If you have a parole system there will be mistakes. Psychology is an inexact art and humans are inexact practitioners even of exact arts.
So when someone on parole does wrong, the real questions are the design of the parameters and processes for granting parole and the care (or not) with which authorities have conformed to them.
It comes down to risk and the cost of containing risk. Risk cannot be eliminated in a society of fallible humans.
Locking up a killer forever stops the killer killing again (except other prisoners or guards). But prisoners cost $60,000 a year on average to keep and killers are not average. There is also a potential indirect cost: the loss of a possible contribution a reformed killer could make to society and in taxes.
There is another risk: political risk.
The government of the day, charged with the security of the realm, cops any blame embedded in the shock-horror law-and-order headlines which reflect the popular thrill at being scarified and scandalised.
Consequently, for 20 years governments have spasmodically tightened the screws. Helen Clark has hired more police and legislated longer sentences, tougher parole guidelines and tighter bail. That has filled the prisons to bursting. But still the headlines keep coming.
This will benefit John Key in next year’s election. Right on cue law and order re-emerged as a public worry last year in his party’s polling.
But what must Key do to ensure law and order doesn’t snare him in turn? That question encapsulates his wider task as leader in 2007. Just winning next year will not suffice. Key’s remit is to set National up for a long spell in government — to remake it as a normal party of government.
First, that requires Key not just to oppose — to dig holes in Clark’s competence and credibility credentials — but to propose. He must develop do-able and durable policy across all portfolios.
Second, it requires him to show he can deal with — and thus in a sense represent — people outside National’s core constituency.
And, third, it requires him, in the way he goes about meeting the first two challenges, to demonstrate a capacity for leadership — which, in a Prime Minister, requires decisiveness but no rushing to judgment, to be one-of-us but also exceptional (and exceptionally informed), to respond to public sentiment but also mould it.
Few voters delve deep into a party’s policy. (Too few opinion leaders do, as well.) But most voters do want a sense that a party aiming to lead the government has gone deeply into issues and that its policies will not be divisive.
Hence the importance of comprehensive discussion papers that draw on a range of expertise, as Nick Smith’s environment paper last October did. That repositioned National from incredible to credible on climate change, conservation and the environment.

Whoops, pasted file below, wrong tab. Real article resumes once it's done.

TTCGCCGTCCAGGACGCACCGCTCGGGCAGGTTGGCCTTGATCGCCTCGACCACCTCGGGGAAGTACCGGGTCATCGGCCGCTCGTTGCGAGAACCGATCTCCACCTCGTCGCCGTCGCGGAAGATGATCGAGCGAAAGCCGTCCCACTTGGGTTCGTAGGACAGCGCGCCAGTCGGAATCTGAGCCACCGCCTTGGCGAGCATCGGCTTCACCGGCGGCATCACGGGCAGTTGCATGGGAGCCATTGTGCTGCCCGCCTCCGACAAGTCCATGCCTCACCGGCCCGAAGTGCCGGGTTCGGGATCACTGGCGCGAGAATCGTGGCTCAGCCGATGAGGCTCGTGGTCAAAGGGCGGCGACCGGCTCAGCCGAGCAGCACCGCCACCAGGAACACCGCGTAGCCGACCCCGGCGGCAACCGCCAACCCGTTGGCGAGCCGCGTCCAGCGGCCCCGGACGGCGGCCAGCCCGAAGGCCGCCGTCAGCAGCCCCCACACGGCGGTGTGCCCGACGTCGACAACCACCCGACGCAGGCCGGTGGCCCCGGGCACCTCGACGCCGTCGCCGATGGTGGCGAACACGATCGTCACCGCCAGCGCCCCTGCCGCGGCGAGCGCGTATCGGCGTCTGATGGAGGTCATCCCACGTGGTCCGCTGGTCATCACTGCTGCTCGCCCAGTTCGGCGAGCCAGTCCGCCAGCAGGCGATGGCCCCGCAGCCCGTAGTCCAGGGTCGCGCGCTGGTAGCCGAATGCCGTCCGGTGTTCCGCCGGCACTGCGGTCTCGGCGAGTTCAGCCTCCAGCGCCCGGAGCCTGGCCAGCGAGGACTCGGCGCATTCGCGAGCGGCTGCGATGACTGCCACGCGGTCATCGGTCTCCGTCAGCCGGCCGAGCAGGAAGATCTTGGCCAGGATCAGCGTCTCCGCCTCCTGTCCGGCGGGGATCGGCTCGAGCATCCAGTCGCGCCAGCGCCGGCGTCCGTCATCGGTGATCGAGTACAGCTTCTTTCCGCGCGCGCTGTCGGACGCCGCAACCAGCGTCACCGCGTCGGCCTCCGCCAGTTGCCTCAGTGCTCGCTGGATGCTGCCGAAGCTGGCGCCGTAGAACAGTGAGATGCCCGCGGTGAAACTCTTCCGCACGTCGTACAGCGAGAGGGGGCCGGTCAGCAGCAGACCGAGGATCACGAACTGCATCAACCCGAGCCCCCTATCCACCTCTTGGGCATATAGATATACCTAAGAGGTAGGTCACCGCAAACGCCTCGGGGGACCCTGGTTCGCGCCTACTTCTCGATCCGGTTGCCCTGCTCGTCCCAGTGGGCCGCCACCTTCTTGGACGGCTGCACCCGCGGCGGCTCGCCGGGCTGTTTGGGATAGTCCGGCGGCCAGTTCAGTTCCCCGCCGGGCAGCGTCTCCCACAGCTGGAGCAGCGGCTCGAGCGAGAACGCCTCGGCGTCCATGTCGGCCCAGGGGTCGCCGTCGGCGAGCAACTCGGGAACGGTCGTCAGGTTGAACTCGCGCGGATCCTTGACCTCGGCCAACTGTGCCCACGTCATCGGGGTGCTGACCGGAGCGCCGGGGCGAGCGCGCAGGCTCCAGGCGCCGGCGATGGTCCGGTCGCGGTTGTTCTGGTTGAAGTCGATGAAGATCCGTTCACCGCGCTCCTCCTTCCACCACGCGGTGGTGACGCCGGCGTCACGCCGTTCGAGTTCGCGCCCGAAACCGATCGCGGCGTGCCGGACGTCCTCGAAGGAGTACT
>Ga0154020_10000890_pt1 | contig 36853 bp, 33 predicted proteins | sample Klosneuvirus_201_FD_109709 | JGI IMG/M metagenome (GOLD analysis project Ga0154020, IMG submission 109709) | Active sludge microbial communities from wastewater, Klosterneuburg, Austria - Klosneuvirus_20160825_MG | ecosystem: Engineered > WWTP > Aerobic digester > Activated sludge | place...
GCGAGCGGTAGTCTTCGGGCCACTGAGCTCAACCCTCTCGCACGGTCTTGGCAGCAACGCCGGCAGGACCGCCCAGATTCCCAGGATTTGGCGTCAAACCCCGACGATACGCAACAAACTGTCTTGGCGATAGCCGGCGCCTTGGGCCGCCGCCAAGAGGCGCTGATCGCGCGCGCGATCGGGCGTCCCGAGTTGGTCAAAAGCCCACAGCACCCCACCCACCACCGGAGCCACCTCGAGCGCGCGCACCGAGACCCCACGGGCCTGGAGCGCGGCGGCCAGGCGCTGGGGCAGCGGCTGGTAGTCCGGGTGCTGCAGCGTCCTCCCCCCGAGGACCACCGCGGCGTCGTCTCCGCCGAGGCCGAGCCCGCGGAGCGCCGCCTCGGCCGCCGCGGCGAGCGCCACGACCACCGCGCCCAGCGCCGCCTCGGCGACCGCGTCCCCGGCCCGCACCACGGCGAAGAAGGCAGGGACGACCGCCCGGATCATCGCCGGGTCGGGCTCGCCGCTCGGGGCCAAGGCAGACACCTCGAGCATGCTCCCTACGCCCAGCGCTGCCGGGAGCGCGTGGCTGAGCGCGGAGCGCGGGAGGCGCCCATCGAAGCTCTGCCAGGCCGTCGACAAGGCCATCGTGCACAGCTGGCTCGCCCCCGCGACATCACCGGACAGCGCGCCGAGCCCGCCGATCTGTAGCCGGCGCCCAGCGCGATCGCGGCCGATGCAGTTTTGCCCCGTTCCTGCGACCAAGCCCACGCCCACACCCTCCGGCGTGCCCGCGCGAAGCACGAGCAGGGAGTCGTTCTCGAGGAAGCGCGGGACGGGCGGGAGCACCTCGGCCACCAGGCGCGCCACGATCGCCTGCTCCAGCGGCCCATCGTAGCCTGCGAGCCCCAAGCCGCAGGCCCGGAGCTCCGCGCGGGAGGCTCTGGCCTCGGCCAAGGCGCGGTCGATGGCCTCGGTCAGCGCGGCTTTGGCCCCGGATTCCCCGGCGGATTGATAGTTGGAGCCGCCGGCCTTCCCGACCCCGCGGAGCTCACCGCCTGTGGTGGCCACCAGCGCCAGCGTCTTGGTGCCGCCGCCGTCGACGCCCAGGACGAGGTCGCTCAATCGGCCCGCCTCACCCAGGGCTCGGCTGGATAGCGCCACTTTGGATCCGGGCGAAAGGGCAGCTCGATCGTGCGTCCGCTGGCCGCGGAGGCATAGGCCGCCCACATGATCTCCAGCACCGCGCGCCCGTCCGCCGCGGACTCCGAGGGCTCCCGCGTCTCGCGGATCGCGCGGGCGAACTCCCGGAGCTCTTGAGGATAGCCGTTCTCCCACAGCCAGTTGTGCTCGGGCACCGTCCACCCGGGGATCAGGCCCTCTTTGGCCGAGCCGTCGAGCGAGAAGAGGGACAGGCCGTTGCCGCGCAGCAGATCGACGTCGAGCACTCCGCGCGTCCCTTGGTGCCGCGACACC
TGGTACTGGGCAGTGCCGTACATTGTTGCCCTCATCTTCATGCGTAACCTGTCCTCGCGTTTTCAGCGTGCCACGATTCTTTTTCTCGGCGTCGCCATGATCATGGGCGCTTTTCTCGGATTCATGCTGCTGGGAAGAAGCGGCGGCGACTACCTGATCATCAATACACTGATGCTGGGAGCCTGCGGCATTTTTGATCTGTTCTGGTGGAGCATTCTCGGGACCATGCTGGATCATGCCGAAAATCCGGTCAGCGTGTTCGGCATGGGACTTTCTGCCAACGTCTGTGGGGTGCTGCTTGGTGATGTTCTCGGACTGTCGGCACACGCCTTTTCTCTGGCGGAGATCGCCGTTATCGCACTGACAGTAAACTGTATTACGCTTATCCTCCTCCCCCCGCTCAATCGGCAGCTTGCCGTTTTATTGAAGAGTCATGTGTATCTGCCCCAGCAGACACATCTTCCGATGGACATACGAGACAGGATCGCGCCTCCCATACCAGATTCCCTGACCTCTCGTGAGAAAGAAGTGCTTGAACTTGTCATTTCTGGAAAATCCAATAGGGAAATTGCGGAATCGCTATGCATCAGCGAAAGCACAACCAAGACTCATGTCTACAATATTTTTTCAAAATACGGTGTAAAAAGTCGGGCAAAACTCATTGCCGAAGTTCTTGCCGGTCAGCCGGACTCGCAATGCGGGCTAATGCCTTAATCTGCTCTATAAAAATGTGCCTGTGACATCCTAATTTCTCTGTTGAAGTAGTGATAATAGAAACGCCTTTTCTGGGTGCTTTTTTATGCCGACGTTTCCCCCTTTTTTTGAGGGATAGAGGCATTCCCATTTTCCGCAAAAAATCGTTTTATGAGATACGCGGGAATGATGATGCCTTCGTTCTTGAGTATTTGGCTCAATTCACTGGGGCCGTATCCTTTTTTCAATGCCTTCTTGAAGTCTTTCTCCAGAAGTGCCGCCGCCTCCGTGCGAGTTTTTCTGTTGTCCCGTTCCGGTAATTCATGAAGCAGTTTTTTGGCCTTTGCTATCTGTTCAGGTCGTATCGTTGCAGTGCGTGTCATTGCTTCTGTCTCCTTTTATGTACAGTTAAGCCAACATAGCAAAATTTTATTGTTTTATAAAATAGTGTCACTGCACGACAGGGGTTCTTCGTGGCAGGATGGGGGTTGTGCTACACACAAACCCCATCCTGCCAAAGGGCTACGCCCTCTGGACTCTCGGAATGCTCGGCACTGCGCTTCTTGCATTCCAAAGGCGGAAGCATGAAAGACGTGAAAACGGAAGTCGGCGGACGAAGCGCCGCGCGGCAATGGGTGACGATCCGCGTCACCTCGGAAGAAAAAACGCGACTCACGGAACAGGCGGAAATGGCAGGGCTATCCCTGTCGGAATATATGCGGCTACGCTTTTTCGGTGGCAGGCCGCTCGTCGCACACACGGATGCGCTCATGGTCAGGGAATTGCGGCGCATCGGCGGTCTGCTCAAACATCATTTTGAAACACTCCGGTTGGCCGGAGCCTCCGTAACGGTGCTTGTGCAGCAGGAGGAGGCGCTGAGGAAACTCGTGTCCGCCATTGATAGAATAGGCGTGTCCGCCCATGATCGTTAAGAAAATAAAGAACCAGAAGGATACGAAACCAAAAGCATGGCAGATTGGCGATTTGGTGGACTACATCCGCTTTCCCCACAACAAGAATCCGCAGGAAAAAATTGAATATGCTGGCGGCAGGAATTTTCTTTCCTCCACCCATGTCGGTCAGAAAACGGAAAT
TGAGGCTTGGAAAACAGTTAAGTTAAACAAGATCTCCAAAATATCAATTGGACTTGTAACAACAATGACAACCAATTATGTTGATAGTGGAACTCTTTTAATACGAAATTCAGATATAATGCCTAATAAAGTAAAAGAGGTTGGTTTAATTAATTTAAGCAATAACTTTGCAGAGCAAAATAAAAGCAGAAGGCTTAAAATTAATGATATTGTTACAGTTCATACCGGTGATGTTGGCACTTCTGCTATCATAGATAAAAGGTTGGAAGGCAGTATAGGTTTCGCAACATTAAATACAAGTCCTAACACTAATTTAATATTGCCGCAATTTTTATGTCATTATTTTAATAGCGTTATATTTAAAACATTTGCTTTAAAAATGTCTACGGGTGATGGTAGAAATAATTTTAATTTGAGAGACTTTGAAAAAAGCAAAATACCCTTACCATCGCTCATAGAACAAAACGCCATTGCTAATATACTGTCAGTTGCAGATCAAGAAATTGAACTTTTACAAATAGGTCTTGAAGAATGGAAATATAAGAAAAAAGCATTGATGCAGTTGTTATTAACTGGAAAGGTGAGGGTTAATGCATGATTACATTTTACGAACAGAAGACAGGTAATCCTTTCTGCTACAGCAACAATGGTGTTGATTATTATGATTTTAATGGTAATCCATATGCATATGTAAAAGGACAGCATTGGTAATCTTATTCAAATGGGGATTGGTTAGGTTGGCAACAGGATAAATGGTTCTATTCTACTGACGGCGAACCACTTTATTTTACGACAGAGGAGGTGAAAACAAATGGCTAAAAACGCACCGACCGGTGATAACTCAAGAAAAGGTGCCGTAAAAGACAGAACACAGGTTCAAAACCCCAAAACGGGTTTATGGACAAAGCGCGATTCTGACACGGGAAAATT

Of course, it did not satisfy greens or greenish liberals. But policy written off Smith’s document is likely to enable voters who thought Don Brash’s National in 2005 un-green to, at the least, feel less apprehensive about a Key government and maybe even vote for it in 2008.
That is Simon Power’s task in the justice paper he aims to bring down by the end of March. Power is not a lock-em-up-and-throw-away-the-key man. He wants the bad bastards blackballed. But he wants those who can be socialised to be rehabilitated.
Bill English remains in charge of the discussion paper process. He is coy on topics for treatment this year after only Smith’s came out in 2006. But innovation is still on the list and others say health, one of the trickiest policy conundrums, is there, too.
And Key, unlike Brash, is an enthusiast.
Moreover, Key, unlike Brash, understands, both instinctively and intellectually, the need to contact and listen to people who are unlikely to vote for him — Maori, unionists, greens, teachers and so on.
That way policy is more likely to get breadth and depth and Key to get more credibility as a potential Prime Minister instead of just a fresh, marketable face, the lad who married his childhood sweetheart and made a lot of money.
That way Key might also by implication demonstrate he could put together and hold together a government of disparate parties, Clark-style.
So expect to see him out and about a lot in places you wouldn’t normally see a National leader and expect him to be conciliatory to all small parties. Of course, he will go round the business and National party traps. But he wants to win votes, not just secure the ones he already has.
So expect to see and hear him talking a lot on social policy. National and he have less credibility there than on the economy and business.
But is he a Prime Minister in waiting?
Last year’s leadership switch spoke volumes. He listened and talked and negotiated — and then made the hard calls decisively. The effect was electric: Gerry Brownlee down, Don Brash retired, the party united.
Now his job is to build on that remarkable beginning. The omens are promising.